The study states that models could then accurately estimate animals found in areas destroyed by fire.
Project leader, Lily Van Eeden, from the University of Sydney said the research was the first continent-wide analysis of animals impacted by the bushfires.
“Other nations can build upon this research to improve understanding of bushfire impacts everywhere,” she said.
The total includes animals displaced because of destroyed habitats and which now face a lack of food and shelter or the prospect of moving to already occupied habitats.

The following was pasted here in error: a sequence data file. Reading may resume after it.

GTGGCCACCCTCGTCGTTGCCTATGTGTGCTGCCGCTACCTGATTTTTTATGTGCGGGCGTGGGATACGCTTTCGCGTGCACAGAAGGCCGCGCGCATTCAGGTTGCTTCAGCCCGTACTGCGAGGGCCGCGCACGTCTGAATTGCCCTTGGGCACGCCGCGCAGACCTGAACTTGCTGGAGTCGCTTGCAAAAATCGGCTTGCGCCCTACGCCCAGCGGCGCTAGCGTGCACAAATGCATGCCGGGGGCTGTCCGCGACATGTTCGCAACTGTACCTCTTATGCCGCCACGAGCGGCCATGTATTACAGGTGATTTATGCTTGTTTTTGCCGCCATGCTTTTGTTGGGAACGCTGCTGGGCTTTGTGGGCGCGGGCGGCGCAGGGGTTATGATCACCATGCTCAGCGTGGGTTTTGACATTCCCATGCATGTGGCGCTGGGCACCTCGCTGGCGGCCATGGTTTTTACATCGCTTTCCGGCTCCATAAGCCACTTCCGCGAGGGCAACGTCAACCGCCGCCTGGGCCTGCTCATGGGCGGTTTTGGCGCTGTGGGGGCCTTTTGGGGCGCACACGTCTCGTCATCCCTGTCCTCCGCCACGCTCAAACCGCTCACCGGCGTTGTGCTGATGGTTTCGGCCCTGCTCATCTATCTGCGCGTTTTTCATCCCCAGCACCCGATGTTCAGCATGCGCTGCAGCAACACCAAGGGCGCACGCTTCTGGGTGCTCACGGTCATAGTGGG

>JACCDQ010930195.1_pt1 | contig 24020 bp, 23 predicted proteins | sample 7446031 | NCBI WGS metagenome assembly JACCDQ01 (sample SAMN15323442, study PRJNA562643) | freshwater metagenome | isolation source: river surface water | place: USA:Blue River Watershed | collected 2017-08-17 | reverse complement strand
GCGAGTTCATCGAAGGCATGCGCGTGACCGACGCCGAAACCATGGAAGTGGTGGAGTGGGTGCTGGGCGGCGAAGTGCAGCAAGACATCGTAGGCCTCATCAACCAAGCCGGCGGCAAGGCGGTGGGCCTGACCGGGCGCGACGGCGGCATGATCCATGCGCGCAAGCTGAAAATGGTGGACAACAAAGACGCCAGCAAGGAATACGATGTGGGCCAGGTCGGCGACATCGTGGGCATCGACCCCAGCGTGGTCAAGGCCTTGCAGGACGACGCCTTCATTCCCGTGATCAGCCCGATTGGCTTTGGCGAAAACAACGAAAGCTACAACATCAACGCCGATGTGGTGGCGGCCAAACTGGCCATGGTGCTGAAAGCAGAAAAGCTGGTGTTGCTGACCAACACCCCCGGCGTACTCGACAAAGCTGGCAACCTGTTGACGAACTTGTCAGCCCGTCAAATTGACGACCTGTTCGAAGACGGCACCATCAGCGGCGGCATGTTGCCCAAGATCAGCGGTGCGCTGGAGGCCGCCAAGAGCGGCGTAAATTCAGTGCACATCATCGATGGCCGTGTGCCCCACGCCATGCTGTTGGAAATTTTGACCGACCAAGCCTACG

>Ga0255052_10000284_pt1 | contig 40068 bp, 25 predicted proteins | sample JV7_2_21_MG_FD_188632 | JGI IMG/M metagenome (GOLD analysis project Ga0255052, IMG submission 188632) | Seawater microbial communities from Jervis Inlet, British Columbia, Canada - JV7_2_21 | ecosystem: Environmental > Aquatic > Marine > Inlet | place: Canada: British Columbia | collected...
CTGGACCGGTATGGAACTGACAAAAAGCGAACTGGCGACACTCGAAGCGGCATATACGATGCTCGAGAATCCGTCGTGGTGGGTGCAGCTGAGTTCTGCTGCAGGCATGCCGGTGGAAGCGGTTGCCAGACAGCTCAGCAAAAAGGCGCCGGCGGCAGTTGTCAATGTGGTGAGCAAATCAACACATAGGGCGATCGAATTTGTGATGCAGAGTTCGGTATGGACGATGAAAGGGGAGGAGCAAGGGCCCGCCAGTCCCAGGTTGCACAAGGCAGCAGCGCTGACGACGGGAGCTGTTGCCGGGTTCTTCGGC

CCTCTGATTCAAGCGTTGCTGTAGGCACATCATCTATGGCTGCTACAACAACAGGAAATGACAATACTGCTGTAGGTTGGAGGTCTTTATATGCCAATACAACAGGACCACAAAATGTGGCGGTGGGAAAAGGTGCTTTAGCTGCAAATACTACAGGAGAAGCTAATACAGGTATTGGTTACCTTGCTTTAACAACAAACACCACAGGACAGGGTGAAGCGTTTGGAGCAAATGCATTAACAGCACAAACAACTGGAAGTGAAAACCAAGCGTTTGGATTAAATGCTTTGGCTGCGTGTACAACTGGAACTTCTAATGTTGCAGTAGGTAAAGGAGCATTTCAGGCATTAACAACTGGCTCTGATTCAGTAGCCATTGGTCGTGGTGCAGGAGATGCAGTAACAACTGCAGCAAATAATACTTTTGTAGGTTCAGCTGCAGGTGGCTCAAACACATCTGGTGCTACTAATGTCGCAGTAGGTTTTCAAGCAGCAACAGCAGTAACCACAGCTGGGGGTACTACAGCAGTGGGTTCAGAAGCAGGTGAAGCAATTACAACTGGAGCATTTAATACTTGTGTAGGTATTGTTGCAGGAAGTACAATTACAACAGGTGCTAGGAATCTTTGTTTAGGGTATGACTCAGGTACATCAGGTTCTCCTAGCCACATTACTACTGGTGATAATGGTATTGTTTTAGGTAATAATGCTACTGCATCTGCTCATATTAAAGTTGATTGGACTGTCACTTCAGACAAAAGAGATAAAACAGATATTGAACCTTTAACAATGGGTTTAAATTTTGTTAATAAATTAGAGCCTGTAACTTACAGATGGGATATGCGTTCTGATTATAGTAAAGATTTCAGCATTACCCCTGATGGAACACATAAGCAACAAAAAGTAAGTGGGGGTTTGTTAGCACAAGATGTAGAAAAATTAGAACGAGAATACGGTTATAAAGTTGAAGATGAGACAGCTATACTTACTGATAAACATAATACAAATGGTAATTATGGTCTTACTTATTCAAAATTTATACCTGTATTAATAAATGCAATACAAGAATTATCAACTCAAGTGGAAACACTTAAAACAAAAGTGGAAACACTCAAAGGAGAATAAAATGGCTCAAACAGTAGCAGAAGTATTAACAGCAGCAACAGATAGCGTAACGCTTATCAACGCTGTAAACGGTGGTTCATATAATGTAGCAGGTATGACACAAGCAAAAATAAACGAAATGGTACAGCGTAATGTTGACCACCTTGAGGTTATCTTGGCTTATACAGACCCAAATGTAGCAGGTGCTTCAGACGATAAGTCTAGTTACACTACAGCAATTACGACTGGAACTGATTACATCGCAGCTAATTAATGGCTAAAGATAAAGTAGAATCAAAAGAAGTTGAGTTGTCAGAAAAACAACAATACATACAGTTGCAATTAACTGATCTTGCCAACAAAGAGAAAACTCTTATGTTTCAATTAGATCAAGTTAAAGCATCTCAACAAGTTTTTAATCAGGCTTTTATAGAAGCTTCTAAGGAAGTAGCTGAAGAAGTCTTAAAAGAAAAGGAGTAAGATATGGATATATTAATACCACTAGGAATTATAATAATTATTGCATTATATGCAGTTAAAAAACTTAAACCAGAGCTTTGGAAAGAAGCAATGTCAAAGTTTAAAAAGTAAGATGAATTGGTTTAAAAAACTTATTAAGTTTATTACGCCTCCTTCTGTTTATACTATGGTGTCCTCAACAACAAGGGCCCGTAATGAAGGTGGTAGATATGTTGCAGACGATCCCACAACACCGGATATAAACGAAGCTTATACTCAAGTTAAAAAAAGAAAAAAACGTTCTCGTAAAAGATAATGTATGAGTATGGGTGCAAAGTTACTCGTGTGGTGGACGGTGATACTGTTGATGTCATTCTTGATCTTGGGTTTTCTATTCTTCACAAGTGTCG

Researchers said the destruction will see some species become extinct before their existence is even recorded.
“We don’t even know what we are losing,” said Chris Dickman, Professor in ecology at the University of Sydney.
“These were species that were here and now they have gone… It’s almost too tragic to think about,” he said.
After years of drought made the Australian bush unusually dry, the country battled one of its worst-ever bushfire seasons from September through March, causing 34 human deaths and nearly 3,000 homes lost.